(Reproduced with permission of the author and Family Law)
A review of the cases helpfully summarised by Simon Webster in 'Analysis of Leave to Remove Authorities'  Fam Law 128, clearly demonstrates how contact between child(ren) and the non-resident parent can be severely curtailed when an application permanently to remove a child from the jurisdiction is granted by the courts. When the resident parent wishes to emigrate to another country or continent, contact is often reduced to one or two visits annually, which is taken to be in the child's best interests. Yet in many of the cases listed, the child was enjoying regular, frequent contact with both parents prior to the application being granted.
Most published research conducted on the effects of divorce on children supports the view that the children who suffer least are those who are able to maintain a close and continuous relationship with both parents. How can it be said that taking a child to another part of the world is in the child's best interests since, in all probability, contact with the non-resident parent will be severely curtailed at best? After all, s 1(1) of the Children Act 1989 states clearly that the welfare of the child is paramount. Indeed, Art 8 of the European Convention for the Protection of Human Rights and Fundamental Freedoms states that 'everyone has the right to respect for his family life'. This is a right, including both child(ren) and the non-resident parent, and will be incorporated into UK law on 2 October 2000.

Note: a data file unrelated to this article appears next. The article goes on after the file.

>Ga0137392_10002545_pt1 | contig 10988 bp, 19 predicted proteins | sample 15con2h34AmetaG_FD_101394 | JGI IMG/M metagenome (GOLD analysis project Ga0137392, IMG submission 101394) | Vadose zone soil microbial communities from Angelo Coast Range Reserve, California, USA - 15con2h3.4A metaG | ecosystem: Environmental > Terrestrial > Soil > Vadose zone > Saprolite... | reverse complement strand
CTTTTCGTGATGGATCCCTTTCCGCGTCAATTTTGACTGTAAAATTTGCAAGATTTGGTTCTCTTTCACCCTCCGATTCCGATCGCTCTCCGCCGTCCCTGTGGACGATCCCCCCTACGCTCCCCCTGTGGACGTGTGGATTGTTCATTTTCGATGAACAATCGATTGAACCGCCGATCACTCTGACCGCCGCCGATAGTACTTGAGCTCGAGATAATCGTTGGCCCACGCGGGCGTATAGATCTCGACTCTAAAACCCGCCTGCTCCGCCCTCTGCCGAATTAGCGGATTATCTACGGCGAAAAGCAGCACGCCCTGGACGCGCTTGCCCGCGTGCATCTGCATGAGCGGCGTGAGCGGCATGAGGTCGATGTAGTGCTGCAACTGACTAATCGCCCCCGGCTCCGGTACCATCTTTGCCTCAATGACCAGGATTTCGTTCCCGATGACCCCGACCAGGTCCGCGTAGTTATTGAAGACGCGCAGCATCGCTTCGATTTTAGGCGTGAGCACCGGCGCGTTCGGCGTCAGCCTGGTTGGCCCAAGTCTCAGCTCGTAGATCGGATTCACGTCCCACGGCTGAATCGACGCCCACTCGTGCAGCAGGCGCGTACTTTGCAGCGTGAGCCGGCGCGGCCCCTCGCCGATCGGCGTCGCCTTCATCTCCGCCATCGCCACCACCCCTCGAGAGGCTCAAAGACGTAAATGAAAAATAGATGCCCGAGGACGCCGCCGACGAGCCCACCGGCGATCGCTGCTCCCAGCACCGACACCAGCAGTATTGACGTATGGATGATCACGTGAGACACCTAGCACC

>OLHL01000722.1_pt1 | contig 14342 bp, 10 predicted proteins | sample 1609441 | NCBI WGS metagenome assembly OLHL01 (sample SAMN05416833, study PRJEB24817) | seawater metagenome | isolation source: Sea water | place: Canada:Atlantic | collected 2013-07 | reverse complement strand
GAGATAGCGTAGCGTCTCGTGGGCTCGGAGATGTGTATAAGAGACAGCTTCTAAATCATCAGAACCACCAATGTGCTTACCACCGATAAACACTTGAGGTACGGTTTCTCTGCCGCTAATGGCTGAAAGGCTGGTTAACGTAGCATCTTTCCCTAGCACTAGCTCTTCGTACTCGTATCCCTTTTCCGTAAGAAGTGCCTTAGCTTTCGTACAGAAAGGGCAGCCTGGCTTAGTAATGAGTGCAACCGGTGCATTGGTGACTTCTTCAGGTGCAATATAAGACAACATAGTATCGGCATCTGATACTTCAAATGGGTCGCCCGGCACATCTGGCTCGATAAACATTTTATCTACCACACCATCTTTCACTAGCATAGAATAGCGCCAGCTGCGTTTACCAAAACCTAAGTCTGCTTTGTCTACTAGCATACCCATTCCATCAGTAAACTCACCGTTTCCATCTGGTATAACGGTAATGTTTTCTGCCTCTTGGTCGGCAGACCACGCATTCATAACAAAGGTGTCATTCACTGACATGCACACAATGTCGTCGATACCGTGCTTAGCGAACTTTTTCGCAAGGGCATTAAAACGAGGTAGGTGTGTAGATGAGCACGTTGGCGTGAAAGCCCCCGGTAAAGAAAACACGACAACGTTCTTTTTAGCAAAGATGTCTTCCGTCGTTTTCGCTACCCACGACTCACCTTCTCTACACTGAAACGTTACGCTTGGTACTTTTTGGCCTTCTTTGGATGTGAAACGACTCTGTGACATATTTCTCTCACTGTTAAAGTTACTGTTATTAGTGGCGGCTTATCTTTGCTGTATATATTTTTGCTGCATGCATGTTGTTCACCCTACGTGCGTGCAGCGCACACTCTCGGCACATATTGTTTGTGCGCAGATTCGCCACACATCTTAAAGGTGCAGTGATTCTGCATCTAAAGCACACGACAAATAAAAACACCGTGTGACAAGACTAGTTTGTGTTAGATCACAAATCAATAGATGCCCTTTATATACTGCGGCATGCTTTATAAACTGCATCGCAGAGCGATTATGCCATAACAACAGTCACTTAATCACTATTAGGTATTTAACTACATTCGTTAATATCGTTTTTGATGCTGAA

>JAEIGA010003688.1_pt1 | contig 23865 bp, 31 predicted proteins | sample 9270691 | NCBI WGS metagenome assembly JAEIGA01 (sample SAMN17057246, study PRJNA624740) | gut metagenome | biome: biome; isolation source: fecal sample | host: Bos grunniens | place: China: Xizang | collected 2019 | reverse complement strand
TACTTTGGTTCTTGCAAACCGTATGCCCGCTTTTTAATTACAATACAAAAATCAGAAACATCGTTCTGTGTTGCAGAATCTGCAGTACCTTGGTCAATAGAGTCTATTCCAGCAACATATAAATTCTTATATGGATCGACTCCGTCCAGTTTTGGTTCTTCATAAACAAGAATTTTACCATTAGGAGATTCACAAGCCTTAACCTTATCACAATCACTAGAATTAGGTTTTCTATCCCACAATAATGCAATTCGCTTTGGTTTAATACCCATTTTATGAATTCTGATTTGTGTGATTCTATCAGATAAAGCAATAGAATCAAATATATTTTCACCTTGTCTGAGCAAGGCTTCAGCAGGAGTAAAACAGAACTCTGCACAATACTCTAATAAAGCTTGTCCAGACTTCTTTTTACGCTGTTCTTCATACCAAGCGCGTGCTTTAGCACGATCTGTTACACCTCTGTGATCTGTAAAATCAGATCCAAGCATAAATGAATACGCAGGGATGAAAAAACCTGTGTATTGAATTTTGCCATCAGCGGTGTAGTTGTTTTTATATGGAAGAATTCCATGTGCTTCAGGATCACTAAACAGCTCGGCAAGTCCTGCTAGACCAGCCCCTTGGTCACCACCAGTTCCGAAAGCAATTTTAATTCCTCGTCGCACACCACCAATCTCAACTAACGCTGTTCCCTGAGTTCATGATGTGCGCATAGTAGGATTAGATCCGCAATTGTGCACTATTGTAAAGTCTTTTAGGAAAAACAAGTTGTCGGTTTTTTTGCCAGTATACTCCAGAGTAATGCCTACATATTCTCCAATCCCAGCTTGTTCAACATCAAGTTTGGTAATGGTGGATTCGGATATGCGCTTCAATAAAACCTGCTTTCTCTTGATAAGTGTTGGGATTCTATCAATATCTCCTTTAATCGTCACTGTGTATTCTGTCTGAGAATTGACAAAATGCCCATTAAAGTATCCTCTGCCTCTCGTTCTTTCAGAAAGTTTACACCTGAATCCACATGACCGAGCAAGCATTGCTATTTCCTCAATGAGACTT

Often the judge states at the outset that it is the child's best interests that he is concerned with during the hearing and that he is anxious to ensure that generous contact takes place if leave to remove is granted. This statement is then taken up again in the judgment, particularly when the applicant, usually the mother, states that she is committed to generous contact in the first place, which she often does.
But then the judges realise the problems of trying to make this happen, at the latest when looking at the specifics and when they have to confront the difficulties of arranging regular contact with a child who will be living abroad. These difficulties arise even before disruption and the costs involved are mentioned. Hence the child's contact with the non-residential parent can end up as one or two visits per year, albeit with the best intentions.
The problem is compounded by the following points.
(1) The interpretation of the question posed in Re H (Application to Remove from Jurisdiction)  1 FLR 848: 'Is the proposed move a reasonable one from the point of view of the adults involved?'. In my letter at  Fam Law 123, I suggested that you might get a completely different answer to this question if it was asked from the perspective of the child involved. A move abroad (from the child's point of view) may be unreasonable since it will inevitably affect his relationship with the parent left behind to a substantial degree. If you start the line of reasoning with the presumption that a child needs a close and continuous relationship with both parents, and ask how and where can this best happen, either by staying in the UK or going abroad to live in another country, then many of these applications to remove would fail to get off first base.